Friday, July 31, 2015

Phillies Trade Ben Revere to Blue Jays for Pitchers Jimmy Cordero and Albert Tirado

Toronto Blue Jays Send Two Right Handed Pitchers to Phillies in Trade for Ben Revere

Ben, we hardly knew ye....According to CSNPhilly.com, the Phils traded outfielder Ben Revere to the Toronto Blue Jays for 2 right-handed pitching prospects.

He Did Make Some Spectacular Catches....
and Made Adventures Out of Some Easy Ones!
Who Are Alberto Tirado and Jimmy Cordero? - Statistics, Pictures, Scouting Reports

Jimmy Cordero
Alberto Tirado
Neither Cordero nor Tirado made it onto MLB.com's 2015 Top 30 Blue Jays Prospects list (sigh).

Here is an excerpt from an article about Cordero from JaysProspects.com:

Blue Jays minor leaguer Jimmy Cordero, who has arguably the best fastball in the system and the entire organization as a whole. The right-hander is proud of the fact that he has official readings of 101 miles per hour from 2013.
“My fastball hit 101 mph in 2013. At that point that was the highest I had ever hit,” explained Cordero. “Throwing that hard feels good. I’ve really learned how to command my fastball well and I’m really happy with my velocity.”
The velocity didn’t go down in 2014, as Cordero was consistently hitting 99 and higher as a member of the Lansing Lugnuts. As expected with his velocity, Cordero was tough on Midwest League hitters, striking out 34 batters in his 32 1/3 innings of work.
Like many hard throwers, one area of concern is command. The 22-year-old pitcher walked 21 batters and hit four others. Although one would like to see Cordero lower his walk totals in the upcoming seasons, the free passes didn’t hurt him much in Lansing as he maintained a 3.06 ERA despite a 1.732 WHIP.

Here are some excerpts from an extensive 2014 article on Tirado from Rotoscouting:

ALBERTO TIRADO: FIRST IMPRESSIONS OF THE BLUE JAYS YOUTH MOVEMENT

alberto tirado
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Entering the 2014 season, few Blue Jays farmhands elicited as much excitement as Alberto Tirado. The Dominican-born right-hander started the season with an aggressive assignment to Single-A Lansing, though his command never materialized (39 walks in 40 innings). A move to Short Season Vancouver came in June, where the 19-year old was still more than two years younger than the average player in the Northwest League. With easy velocity and developing secondary pitches, how did Tirado help his stock this year?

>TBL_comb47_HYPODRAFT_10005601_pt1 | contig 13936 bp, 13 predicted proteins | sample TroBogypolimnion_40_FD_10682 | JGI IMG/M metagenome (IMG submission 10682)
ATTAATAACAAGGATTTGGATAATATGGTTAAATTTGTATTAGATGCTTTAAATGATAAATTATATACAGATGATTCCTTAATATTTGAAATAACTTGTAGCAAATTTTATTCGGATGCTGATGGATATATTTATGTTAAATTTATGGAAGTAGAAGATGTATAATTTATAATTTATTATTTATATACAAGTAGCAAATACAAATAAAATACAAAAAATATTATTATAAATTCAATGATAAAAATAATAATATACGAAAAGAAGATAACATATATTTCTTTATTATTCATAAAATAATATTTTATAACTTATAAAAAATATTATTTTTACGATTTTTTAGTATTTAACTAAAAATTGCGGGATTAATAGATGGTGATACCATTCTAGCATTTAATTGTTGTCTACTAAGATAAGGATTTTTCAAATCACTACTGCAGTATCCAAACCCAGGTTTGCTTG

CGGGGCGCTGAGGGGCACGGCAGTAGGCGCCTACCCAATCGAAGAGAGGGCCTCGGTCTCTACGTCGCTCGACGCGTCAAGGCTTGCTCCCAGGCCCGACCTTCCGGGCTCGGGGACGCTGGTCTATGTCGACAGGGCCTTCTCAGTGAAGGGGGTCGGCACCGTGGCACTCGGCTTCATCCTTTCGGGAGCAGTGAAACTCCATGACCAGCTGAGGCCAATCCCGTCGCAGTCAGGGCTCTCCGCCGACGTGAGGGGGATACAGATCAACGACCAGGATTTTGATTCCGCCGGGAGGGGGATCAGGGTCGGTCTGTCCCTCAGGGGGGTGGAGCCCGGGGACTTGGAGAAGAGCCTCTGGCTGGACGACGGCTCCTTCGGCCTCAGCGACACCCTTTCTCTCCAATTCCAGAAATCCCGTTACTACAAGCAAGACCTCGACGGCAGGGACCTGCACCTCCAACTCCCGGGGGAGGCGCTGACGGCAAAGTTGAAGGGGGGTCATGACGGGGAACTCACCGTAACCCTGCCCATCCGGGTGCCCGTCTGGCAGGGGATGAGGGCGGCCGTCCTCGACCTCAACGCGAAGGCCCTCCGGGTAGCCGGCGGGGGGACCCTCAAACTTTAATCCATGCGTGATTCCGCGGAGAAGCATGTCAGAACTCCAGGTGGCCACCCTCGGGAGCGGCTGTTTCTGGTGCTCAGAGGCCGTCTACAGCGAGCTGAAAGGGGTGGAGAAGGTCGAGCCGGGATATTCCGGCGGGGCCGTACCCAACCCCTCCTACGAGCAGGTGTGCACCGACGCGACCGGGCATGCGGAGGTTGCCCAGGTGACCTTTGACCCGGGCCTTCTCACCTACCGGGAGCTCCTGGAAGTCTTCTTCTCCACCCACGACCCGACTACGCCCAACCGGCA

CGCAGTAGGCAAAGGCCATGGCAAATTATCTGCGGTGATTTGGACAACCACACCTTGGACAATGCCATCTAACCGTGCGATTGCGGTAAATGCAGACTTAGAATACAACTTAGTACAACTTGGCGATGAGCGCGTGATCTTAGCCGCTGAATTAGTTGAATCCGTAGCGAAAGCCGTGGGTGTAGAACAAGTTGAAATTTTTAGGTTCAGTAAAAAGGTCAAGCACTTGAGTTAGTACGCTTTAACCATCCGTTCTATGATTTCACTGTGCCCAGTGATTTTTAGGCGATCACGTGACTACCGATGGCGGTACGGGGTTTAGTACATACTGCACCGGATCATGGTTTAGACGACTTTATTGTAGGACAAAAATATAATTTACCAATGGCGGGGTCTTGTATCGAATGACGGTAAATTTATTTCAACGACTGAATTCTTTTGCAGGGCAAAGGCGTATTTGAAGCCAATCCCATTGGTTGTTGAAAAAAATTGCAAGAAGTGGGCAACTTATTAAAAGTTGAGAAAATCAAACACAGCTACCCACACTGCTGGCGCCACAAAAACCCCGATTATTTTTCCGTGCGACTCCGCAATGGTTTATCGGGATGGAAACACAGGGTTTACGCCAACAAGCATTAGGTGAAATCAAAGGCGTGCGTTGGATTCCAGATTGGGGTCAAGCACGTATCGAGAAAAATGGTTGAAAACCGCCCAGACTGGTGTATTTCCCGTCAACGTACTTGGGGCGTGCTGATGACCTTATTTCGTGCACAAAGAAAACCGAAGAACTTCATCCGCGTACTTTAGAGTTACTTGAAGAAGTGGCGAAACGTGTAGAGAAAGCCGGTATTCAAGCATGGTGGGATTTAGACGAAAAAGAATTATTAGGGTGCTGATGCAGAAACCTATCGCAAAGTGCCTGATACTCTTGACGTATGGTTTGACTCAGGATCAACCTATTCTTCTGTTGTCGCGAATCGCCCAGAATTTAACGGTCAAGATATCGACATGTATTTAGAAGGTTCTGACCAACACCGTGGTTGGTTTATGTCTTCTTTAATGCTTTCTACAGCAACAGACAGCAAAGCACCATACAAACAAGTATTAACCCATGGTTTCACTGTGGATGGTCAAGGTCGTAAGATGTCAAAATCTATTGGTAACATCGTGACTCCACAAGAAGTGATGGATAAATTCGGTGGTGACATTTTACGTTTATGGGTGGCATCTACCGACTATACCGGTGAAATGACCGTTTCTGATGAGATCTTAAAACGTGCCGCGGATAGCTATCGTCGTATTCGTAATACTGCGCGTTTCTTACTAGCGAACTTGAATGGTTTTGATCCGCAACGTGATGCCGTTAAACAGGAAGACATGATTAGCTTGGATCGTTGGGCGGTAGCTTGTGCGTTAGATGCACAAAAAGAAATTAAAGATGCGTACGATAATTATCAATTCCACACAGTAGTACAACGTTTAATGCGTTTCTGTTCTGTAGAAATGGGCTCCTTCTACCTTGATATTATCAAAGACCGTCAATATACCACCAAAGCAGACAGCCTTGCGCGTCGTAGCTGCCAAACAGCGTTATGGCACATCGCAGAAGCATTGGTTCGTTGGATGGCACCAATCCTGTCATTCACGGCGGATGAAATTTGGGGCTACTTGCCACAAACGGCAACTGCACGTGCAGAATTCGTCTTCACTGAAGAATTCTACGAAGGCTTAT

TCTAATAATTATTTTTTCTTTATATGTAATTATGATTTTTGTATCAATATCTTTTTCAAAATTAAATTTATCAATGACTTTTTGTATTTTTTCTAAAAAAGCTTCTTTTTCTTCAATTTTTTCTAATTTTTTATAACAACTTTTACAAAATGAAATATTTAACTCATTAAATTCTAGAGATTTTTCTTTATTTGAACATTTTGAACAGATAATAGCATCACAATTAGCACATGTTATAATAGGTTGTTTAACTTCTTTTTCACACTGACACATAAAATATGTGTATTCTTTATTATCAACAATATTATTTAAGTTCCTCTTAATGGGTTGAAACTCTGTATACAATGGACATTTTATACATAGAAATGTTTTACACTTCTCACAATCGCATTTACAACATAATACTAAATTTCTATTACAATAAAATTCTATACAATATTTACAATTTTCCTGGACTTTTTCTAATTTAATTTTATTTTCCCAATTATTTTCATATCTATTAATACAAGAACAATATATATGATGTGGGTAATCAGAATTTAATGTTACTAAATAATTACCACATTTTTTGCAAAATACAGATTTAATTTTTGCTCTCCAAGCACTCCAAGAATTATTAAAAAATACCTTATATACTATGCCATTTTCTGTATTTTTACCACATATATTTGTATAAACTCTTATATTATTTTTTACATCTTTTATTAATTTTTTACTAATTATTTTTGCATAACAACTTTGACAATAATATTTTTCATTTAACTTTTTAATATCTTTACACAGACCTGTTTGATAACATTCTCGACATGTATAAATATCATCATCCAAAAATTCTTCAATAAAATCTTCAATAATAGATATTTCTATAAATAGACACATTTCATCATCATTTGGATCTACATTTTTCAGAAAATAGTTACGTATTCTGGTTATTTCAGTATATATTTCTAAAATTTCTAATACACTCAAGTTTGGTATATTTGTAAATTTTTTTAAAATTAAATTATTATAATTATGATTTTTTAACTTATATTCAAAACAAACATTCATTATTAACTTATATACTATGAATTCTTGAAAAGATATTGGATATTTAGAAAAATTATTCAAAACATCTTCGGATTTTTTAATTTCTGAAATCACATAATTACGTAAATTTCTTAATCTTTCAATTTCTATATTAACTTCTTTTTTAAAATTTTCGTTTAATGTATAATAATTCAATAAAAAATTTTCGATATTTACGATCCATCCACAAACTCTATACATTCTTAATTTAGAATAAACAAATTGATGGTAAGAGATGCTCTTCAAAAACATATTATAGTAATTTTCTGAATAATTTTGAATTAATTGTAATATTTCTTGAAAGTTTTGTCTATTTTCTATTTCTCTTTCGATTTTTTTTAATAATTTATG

Part of Toronto’s vaunted 2011 international signings class,Alberto Tirado joined fellow “classmates” Jairo Labourt[Scouting Report] and Miguel Castro in the Vancouver Canadians rotation. Labourt went on to lead the Northwest League in ERA, learning how to better harness his powerful arsenal. Castro earned two promotions and ended the year in the Florida State League (though appears ticketed for a return to Lansing in 2015). Tirado, on the other hand, battled with control all season and struggled to pitch deep into games on account of tight pitch counts.
At 6-foot-0, 180 pounds, Tirado presents even lighter. With slender hips and lower half, the Dominican draws on lightening-quick arm speed to generate plus velocity. Tirado’s motion is loose with easy arm action. He adds little power from his stride in the wind up, though the leg lift and stride from the stretch is more pronounced. While the tempo, arm speed, and release points can vary and cause control issues, a high volume of repetitions will help Tirado reduce walk totals. Ultimately, the motion is simple and should prove to be repeatable.

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